City Guide

Where to Eat in Paris

Doin’ it for the ‘grams and the frites.

By: Chelsey Burnside

Three initial observations on food from a first-timer in Paris:

1. The whole baguette-a-day cliché is true. There’s a boulangerie or three on every block, and people roll through town with a loaf tucked in their bike basket (along with a bouquet of fresh flowers and a bottle of wine, because the French know how it’s done) or literally munch on one as they walk down the street (as we saw at least four times in eight days).

2. The croissants put every pain au chocolat this side of the Atlantic to shame. Crack one in half and you won’t see that spongey, chewy, Starbucks-y feuilletage, but rather airy swirls of pastry reminiscent of Van Gogh’s The Starry Night. Do not partake unless you want to forever raise the croissant bar.*

3. Paris n’est pas cheap. Budget a solid amount for eating out (because let’s be real, it’s why you came, right?). But if you are looking to save a few euros, the bodegas are awesome and picnic spots abound.

Carbs and cash aside, dining is an art form in Paris, and there are plenty of Michelin stars to choose from. But you’re [probably] there for a good time, not a long time, and need to plan accordingly. From the bougie to the boozy, here’s where to eat in Paris right now.

*which, come to think of it, they probably have.

 


For brunch with your girlfriends:

HOLYBELLY 

Never has a name been so true to its menu. With its milk-and-honey yellow plates, sun-drenched skylights, and sassy Anglophone-friendly easter eggs (the WiFi password is “Macaulay Culkin” and the tiny signoff on the receipts reads “we love you, except when you’re annoying”), Holybelly’s branding is as good as its Benny—which, trust, is g-o-o-o-d. Don’t skip the toasted fennel sausage patty and homemade hashbrowns, and be warned: They’ll be offended if you order milk with your drip coffee (it’s just too good to be watered down).

 


For getting the tourist out of your system:

CAFÉ DE FLORE 

Straight up: This place is touristy and expensive. Like eight-euros-for-tea expensive. But for a dense, creamy teapot of hot cocoa on a chilly afternoon and that classic Parisien-café vibe, the patio was perfect for lingering and people-watching.

 


For the best-lit lunch with a side of Pinterest-worthy decor:

DAROCO

Navy blue velvet booths, rattan chairs, sky-high ceilings and some of the best pizza in Paris—at only a short walk from Le Palais Royal, the Louvre and Le Jardin des Tuileries, Daroco is ideal for a lunch break between sights. Be sure to get the killer tiramisu for dessert (or hit up Café Kitsuné down the street for a perfect orb of salted caramel ice cream).

 


For sneaky tacos and tiki cocktails:

CANDELARIA

Arrive at the address for bobo (bohemian bourgeois) hotspot Candelaria and you’ll find a nondescript hole-in-the-wall taco counter and a few confused faces glancing at their Instagram feeds, wondering where they went wrong. March purposefully to the back of the restaurant, press the door open, and watch the taqueria open up into a candlelit, woolen-walled Mexican fiesta teeming with locals and tourists alike. It’s the kind of chill place you’d hang out on a Friday night back home—remember to flick the cocktail spinner to pick your drink (you can’t really go wrong—the bartenders have won some serious accolades, landing on lists like Top 10 Bars in Europe).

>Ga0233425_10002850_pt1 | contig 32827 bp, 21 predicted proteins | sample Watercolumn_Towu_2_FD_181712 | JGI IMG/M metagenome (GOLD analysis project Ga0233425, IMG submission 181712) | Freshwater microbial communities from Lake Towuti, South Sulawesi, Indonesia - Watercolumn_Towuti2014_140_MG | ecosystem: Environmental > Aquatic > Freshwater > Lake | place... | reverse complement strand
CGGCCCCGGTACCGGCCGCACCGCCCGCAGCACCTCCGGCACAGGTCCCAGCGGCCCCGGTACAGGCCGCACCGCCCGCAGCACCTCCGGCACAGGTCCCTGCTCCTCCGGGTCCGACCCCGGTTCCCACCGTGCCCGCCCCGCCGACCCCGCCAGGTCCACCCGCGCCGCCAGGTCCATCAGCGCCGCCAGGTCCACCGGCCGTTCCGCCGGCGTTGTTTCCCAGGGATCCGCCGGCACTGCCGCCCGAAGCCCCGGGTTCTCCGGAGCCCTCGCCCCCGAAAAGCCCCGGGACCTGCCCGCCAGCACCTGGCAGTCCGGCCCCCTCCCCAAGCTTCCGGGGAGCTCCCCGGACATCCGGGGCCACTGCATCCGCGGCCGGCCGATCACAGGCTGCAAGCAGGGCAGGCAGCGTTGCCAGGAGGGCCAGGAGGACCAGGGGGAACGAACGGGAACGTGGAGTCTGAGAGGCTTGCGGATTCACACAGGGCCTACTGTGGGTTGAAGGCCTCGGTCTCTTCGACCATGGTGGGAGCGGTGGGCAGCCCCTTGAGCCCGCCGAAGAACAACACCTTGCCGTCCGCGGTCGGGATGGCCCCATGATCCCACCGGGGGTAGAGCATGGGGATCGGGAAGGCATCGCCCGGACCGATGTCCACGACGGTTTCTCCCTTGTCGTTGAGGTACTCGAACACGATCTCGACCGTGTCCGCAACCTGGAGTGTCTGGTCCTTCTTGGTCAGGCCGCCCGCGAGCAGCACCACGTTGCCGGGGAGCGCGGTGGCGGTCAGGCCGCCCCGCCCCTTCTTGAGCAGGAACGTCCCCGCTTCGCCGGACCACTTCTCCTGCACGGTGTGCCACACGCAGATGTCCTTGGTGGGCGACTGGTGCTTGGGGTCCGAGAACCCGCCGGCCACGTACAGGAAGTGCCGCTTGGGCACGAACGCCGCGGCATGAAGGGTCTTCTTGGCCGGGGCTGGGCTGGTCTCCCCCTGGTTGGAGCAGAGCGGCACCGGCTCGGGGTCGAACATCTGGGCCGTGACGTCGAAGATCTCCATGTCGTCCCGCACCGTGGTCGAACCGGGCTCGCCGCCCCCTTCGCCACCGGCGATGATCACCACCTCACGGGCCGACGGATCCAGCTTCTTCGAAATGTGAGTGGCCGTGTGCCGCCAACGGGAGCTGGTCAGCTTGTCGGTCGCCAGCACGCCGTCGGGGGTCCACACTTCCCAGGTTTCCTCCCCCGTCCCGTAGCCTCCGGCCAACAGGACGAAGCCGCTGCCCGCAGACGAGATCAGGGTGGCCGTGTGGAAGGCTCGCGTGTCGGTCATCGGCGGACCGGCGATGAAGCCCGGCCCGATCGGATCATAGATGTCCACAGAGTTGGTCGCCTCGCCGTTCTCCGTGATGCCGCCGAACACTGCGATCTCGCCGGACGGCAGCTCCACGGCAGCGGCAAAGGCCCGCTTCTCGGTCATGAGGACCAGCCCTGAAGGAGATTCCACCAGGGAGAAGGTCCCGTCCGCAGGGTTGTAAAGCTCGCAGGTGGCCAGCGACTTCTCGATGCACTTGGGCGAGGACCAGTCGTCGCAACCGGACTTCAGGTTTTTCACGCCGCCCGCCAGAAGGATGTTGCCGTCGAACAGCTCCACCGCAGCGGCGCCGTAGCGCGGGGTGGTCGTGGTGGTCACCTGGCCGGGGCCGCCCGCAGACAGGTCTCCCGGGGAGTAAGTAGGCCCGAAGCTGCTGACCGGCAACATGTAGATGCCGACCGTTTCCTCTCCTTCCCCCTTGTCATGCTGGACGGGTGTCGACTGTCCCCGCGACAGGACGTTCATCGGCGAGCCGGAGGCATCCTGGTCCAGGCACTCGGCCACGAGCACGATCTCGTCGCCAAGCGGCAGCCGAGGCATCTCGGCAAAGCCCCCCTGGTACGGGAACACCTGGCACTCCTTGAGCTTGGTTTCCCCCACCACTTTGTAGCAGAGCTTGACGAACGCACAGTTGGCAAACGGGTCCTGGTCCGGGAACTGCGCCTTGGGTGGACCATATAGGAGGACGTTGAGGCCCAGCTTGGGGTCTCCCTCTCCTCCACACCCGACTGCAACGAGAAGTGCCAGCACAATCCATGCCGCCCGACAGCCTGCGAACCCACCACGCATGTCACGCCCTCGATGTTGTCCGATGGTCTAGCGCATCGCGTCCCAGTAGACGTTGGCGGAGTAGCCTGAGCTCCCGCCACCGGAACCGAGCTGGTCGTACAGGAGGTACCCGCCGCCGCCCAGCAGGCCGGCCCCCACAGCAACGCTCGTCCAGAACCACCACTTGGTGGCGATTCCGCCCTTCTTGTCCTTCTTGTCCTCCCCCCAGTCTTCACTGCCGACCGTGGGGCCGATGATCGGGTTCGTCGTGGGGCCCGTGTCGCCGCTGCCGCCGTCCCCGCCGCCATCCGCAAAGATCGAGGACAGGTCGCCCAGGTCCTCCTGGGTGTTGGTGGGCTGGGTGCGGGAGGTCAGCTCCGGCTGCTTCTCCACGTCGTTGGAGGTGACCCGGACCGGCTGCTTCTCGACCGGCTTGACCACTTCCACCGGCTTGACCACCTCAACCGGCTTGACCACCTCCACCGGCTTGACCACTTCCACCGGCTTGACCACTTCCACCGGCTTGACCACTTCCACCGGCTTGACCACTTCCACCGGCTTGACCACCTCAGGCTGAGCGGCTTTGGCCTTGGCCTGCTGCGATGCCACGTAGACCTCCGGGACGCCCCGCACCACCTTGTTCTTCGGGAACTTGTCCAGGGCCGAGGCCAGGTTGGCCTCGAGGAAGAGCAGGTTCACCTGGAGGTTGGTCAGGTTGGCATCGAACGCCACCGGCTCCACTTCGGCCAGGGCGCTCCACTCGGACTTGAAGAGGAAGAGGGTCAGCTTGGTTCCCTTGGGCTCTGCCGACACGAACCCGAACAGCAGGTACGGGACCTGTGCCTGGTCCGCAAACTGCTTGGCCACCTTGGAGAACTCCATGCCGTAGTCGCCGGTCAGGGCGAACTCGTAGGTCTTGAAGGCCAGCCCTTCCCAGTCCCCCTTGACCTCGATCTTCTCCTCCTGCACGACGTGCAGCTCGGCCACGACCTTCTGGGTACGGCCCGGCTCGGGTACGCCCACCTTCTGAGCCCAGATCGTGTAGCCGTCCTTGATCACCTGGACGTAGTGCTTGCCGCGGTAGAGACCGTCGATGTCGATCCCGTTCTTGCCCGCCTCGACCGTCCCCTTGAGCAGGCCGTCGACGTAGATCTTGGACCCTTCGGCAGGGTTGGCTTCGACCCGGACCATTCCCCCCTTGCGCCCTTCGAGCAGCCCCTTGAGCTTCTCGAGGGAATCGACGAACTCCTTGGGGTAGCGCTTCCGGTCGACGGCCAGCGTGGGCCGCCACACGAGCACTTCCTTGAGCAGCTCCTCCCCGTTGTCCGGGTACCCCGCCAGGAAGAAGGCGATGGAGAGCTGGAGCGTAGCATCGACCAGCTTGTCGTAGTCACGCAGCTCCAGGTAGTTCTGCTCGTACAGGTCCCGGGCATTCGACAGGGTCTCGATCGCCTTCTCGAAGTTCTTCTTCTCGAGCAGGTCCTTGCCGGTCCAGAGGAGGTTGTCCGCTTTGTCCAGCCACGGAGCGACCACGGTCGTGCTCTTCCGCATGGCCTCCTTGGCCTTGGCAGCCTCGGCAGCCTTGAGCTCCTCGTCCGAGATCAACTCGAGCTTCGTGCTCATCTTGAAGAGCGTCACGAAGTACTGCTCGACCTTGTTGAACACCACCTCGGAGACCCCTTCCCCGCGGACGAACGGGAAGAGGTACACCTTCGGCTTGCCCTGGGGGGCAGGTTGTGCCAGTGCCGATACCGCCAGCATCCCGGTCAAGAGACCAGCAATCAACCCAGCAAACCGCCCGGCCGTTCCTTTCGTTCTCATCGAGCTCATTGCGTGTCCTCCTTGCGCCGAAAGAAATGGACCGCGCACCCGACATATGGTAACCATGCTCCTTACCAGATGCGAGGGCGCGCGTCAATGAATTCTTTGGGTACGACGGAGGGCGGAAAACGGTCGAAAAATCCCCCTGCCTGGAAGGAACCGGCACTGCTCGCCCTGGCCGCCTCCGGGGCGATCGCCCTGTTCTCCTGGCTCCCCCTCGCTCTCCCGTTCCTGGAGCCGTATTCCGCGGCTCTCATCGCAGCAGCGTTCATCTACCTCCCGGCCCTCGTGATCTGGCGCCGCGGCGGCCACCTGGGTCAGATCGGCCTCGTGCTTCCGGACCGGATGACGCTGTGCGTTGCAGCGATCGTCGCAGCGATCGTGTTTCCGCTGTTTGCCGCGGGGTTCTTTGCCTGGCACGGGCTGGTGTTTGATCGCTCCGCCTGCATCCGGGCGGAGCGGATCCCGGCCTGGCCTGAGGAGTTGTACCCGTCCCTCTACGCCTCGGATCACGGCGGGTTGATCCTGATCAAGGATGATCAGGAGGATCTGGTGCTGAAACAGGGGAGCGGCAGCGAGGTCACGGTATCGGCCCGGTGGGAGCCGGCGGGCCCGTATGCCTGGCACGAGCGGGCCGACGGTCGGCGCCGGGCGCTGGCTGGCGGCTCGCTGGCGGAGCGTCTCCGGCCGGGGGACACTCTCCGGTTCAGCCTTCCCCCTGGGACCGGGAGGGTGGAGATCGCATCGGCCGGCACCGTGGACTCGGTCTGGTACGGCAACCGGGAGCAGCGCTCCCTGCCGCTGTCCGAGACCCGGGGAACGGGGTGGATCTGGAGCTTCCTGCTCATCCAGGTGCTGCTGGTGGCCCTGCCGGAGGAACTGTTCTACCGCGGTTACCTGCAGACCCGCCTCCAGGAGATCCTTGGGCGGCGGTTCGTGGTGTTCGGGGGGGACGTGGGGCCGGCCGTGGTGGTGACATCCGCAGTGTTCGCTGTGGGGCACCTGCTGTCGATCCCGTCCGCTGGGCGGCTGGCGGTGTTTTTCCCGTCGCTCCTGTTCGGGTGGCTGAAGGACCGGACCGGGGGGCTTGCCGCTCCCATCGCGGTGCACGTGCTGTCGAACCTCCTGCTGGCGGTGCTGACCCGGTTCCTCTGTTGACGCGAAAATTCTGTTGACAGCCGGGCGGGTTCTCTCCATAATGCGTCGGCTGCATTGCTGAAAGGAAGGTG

For a super-cozy candlelit dinner:

SEB’ON

Be sure to make a reservation for the thimble-sized Seb’on in Montmartre. Ranked #31 of the approximate 31 billion restaurants in Paris, this is that classic French fare you need to experience at least once in the city: an ever-changing nine-item menu of three starters, three mains, and three desserts. Thick pucks of foie gras to smear with chutney on crusty bread. Melt-in-your-mouth sea bream in a pool of red wine sauce. Bourbon-vanilla crème brûlée. C’est bon is an understatement.

 


For fresh fish and cute servers:

LA BELLE MAISON

Right around the corner from Seb’on (if, say, you miss your reservation after snapping too many stories in front of La Maison Rose) is La Belle Maison, a cerulean-doored seafood-centric restaurant staffed by what I can only imagine is an off-duty lacrosse team. If you need a momentary distraction from all the bone structure going on, the tuna tartare—mixed with avocado, mango and topped with shaved coconut—is a more-than-worthy candidate.

 


BONUS: For post-dinner drinks and some serious Instagram fodder:

LAVOMATIC

While lunching at a less-delicious restaurant, a server scribbled the name of this speakeasy on our napkin. He explained it was fronted by a laundromat, and to open the door, you had to press a button hidden on one of the washing machines. Intrigued, we headed there that night, and DAMN was it ever fun. Once you’ve figured out the laundry situation, you climb a flight of stairs to a pop-art-inspired loft bar where the seats are swings and Brillo boxes. Order a plate of oysters and one of the quirky cocktails and prepare to set up camp for the night.

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